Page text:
The New Biomassters – Synthetic Biology and the Next Assault on Biodiversity and Livelihoods is a critique of what OECD countries are calling ‘the new bioeconomy.’ Concerted attempts are already underway to shift industrial production feedstocks from fossil fuels to the 230 billion tones of ‘biomass’ (living stuff) that the Earth produces every year -not just for liquid fuels but also for production of power, chemicals, plastics and more.
This groundbreaking report by ETC Group lifts the lid on the emerging global grab on plants, lands, ecosystems, and traditional cultures.
Sold as an ecological switch from a ‘black carbon’ (ie fossil) economy to a ‘green carbon’ (plant-based) economy, this emerging bioeconomy is in fact a red-hot resource grab of the lands, livelihoods, knowledge and resources of peoples in the global South, where most of that biomass is located.
Enabling the next stage of this new grab is the adoption of synthetic biology techniques (extreme genetic engineering) by a wave of high-tech companies partnering with the world’s largest energy, chemical, forestry and agribusiness corporations.
- Provides an overview of the bio-based economy being envisioned by many OECD countries and Fortune 500 corporations and being sold to the global South as “clean development,” as well as a comprehensive consideration of its wider implications — a first from civil society.
- Analyzes the impact of next-generation biofuels, the production of bio-based chemicals and plastics and the industrial burning of biomass for electricity, arguing that civil society needs to critique and confront the combined threats arising from these developments.
- Unmasks the industrial players intent on commodifying the 76% of terrestrial living material that is not yet incorporated into the global economy. Sectors with an interest in the new bioeconomy (energy, chemical, plastics, food , textiles, pharmaceuticals, carbon trade and forestry industries) flex a combined economic muscle of over US$17 trillion a year. Visible players in the new bioeconomy include BP, Shell, Total, Exxon, Cargill, ADM, Du Pont, BASF, Weyerhaeuser and Syngenta.
- Explores the safety concerns and threats to livelihoods inherent in the high-risk, game-changing field of synthetic biology. Relying on synthetic biology to provide higher yields and transform sugars could open a Pandora’s box of consequences. See pages 36-41.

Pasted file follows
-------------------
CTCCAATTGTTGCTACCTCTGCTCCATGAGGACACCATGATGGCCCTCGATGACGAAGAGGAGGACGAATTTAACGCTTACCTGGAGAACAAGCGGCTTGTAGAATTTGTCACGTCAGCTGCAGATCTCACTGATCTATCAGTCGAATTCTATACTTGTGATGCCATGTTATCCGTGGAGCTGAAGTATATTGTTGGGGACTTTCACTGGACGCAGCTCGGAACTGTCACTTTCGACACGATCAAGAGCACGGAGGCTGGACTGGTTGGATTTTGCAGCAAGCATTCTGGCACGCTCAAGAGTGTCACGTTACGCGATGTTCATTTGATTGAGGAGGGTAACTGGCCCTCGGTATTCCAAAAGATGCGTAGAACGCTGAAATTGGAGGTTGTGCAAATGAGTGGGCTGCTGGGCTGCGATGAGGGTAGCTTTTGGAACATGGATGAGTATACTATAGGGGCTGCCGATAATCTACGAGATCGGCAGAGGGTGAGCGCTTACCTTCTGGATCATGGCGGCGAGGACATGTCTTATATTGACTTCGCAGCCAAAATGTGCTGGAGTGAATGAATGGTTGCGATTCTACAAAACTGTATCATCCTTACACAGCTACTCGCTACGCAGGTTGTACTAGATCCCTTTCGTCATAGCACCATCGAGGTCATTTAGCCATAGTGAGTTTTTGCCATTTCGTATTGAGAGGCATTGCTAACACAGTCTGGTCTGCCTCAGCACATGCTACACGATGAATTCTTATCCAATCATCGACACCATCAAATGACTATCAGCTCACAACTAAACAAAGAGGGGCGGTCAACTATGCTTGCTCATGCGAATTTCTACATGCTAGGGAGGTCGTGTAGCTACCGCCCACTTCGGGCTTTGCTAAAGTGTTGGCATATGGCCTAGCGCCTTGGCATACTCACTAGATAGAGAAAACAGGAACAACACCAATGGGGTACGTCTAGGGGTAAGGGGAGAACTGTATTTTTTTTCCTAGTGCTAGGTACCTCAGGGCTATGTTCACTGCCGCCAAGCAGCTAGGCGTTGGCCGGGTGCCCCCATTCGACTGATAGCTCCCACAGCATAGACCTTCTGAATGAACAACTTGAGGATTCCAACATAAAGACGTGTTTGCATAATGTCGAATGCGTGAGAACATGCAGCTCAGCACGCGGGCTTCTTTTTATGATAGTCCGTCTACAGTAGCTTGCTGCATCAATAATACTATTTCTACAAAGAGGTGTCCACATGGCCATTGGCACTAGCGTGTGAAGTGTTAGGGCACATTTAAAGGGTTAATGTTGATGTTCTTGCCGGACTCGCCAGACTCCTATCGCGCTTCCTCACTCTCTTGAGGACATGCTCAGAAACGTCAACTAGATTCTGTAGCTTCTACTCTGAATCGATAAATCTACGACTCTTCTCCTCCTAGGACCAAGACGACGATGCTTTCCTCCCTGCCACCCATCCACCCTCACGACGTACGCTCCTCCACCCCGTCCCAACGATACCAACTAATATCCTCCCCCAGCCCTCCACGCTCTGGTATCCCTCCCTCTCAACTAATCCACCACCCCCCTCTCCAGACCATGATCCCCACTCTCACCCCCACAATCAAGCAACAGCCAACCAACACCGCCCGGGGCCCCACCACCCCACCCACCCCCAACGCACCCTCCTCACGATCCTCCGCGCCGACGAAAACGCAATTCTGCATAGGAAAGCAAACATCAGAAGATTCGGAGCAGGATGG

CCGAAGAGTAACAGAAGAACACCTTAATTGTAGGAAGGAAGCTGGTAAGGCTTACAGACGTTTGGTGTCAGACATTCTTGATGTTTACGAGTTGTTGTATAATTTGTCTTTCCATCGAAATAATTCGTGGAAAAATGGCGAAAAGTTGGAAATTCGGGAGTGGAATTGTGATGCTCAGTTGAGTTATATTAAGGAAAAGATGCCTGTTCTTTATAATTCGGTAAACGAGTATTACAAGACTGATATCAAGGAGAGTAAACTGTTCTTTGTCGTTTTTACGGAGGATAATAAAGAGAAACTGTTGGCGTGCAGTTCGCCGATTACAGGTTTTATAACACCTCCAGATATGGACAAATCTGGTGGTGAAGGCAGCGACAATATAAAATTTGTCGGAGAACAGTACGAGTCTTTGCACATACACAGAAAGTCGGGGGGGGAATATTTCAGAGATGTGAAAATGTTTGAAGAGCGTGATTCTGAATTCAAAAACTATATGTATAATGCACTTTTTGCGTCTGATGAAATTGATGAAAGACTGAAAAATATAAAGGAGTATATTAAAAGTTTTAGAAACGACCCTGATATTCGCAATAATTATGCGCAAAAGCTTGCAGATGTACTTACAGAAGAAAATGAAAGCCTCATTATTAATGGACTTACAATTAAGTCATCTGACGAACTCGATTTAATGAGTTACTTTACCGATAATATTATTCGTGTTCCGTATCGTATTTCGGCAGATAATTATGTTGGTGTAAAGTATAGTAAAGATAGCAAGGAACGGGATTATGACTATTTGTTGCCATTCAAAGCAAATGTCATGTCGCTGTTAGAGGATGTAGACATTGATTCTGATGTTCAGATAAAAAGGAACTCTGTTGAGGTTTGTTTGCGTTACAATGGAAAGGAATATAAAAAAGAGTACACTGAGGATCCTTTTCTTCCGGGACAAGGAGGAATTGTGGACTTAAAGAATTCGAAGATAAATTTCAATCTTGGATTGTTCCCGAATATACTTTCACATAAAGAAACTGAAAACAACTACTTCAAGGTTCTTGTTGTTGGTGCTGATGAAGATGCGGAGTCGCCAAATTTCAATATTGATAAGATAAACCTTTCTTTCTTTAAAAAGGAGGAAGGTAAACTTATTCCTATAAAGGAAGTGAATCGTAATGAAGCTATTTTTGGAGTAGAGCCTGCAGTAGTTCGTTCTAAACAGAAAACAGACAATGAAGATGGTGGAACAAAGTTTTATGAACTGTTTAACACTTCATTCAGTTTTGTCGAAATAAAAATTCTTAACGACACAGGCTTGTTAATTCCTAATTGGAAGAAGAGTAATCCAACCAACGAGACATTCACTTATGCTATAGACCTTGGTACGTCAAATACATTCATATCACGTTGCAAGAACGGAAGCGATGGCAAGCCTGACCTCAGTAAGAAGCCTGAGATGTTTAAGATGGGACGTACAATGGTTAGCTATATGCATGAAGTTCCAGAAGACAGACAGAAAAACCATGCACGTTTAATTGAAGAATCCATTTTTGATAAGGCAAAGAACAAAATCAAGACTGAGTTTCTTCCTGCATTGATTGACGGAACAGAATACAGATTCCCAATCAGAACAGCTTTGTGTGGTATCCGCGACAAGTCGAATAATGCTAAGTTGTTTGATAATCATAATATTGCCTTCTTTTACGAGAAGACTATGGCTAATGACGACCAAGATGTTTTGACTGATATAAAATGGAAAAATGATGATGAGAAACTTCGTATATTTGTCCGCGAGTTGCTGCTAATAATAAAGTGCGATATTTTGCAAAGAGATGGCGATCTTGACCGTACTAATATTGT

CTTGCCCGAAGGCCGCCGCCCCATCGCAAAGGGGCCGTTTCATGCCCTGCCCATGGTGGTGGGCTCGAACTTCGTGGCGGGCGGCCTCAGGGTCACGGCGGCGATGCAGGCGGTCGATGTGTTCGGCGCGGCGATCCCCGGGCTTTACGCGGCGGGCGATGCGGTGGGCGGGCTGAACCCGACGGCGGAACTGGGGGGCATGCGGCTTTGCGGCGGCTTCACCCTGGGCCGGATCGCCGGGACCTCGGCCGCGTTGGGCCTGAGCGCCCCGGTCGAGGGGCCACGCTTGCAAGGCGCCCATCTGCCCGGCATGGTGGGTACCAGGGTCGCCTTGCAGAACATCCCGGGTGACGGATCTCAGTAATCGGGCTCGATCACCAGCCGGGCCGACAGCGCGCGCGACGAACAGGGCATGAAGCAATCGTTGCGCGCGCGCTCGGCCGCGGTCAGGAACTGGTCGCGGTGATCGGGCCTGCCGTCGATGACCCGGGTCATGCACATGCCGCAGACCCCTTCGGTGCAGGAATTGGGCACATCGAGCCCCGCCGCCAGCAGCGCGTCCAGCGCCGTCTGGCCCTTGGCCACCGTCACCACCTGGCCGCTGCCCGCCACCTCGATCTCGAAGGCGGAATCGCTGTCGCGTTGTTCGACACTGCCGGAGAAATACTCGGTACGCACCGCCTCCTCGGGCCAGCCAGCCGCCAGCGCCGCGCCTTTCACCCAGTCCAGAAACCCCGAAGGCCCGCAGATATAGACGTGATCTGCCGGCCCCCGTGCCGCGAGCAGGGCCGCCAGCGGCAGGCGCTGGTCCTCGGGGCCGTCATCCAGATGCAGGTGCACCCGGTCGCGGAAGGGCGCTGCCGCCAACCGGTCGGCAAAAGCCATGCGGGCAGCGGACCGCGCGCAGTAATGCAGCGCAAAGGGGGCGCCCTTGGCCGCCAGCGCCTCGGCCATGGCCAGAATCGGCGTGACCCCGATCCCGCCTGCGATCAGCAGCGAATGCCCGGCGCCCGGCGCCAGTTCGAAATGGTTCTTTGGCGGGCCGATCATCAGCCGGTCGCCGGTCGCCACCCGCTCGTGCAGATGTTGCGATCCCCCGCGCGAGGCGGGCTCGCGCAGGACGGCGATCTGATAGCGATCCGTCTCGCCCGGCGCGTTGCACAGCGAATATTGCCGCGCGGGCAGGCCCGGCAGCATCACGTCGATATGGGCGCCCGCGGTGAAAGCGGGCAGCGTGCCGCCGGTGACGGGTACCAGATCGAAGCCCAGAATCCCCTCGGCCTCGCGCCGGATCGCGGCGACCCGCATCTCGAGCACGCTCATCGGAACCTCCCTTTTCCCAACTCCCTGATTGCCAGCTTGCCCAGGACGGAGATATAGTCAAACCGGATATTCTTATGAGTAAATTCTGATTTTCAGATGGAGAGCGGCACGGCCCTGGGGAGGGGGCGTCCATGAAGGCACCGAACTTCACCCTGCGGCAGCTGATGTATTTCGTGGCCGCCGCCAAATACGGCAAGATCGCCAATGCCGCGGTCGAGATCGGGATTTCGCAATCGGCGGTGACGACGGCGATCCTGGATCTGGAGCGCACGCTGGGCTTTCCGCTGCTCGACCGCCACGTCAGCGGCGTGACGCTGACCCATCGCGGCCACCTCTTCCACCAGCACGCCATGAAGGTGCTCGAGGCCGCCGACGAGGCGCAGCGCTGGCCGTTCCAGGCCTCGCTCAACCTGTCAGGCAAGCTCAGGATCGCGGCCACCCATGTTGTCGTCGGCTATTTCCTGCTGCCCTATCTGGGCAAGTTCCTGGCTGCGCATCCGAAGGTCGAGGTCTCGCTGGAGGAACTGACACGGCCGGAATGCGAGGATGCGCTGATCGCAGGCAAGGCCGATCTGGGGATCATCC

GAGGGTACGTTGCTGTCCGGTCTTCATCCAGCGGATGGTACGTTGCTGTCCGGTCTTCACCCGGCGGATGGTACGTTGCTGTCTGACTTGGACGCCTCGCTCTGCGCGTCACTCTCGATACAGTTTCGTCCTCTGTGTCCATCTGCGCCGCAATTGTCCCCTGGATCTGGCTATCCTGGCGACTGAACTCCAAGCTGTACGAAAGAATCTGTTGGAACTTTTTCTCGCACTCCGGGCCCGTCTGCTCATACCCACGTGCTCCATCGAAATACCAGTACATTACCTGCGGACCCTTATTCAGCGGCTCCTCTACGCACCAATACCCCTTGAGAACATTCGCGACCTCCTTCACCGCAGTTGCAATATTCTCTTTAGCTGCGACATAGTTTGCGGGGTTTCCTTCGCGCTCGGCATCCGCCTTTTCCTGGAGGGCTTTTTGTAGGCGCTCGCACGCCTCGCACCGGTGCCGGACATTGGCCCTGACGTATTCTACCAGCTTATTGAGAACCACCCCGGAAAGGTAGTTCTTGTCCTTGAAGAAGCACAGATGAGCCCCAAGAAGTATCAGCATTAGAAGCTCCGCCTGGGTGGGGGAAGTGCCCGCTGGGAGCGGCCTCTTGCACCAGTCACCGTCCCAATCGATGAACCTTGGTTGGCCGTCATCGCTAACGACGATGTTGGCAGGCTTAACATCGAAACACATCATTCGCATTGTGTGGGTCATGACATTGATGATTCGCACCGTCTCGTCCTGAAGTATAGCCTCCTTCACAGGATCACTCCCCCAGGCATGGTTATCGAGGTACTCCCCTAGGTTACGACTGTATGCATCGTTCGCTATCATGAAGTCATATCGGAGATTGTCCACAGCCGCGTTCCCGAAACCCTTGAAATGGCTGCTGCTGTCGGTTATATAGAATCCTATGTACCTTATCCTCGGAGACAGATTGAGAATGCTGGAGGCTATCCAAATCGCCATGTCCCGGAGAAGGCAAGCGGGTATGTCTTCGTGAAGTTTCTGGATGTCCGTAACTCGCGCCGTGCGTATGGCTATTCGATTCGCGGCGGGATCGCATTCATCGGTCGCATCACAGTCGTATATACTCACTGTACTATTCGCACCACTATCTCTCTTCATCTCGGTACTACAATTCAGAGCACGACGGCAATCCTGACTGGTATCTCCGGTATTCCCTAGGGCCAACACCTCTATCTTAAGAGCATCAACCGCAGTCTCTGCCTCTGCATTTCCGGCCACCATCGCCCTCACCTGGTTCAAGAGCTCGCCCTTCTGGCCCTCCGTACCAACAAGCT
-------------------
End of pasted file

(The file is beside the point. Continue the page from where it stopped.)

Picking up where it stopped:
- Surveys the industrial landscape of next generation biofuels, including cellulosic ethanol, algal biofuels, sugar cane, jatropha and synthetic hydrocarbon, and sets out the case for why this next generation may be as ecologically and socially dangerous as the first. See pages 43- 50.
- Poses challenging questions about the ‘green’ credentials of bio-based plastics and chemicals and their future impact on food supplies and world hunger. See pages 50-56.
- Raises important political questions about land grabbing: 86% of global biomass is located in the tropics and subtropics, a simple fact driving an industrial grab that threatens to accelerate the pace of forest destruction and land acquisition in the South in order to feed the economies of the North. See pages 15-18.
- Tallies the investments, subsidies and financial promises being made for the biomass economy. Predictions for the market value of biomass-based goods and services total over five hundred billion dollars by 2020, with the biggest turnover expected in biofuels and biomass electricity. See pages 13-14.
- Challenges common myths of industrial biomass use, including the claims that switching to biomass is carbon-neutral, renewable and green. In fact, burning biomass can even produce more CO2 per energy unit than burning coal. See pages 19-20.
- Details how a key error in the UN climate convention is driving destructive policies. By considering biomass energy as ‘carbon neutral,’ the UN has enabled destructive national renewables policies, carbon trading, and technology transfer activities. This report also examines the new REDD+ provisions in the context of the biomass economy. See pages 20- 24.
- Sets out why we cannot afford any increase in the amount of biomass taken from already overstressed ecosystems. Indeed, industrial civilization may already be taking too much biomass from the systems we depend upon. See pages 24- 26.
- Explores the new suite of technological strategies being proposed by biomass advocates to boost global stocks of biomass, including the genetic engineering of crops, trees and algae. Meanwhile, the geoengineering agenda is increasingly converging on biomass. See pages 27-30.
- Exposes the switch to algae, purported to be the next ‘clean green’ feedstock and argues the case against industrial algal production. See pages 47-50.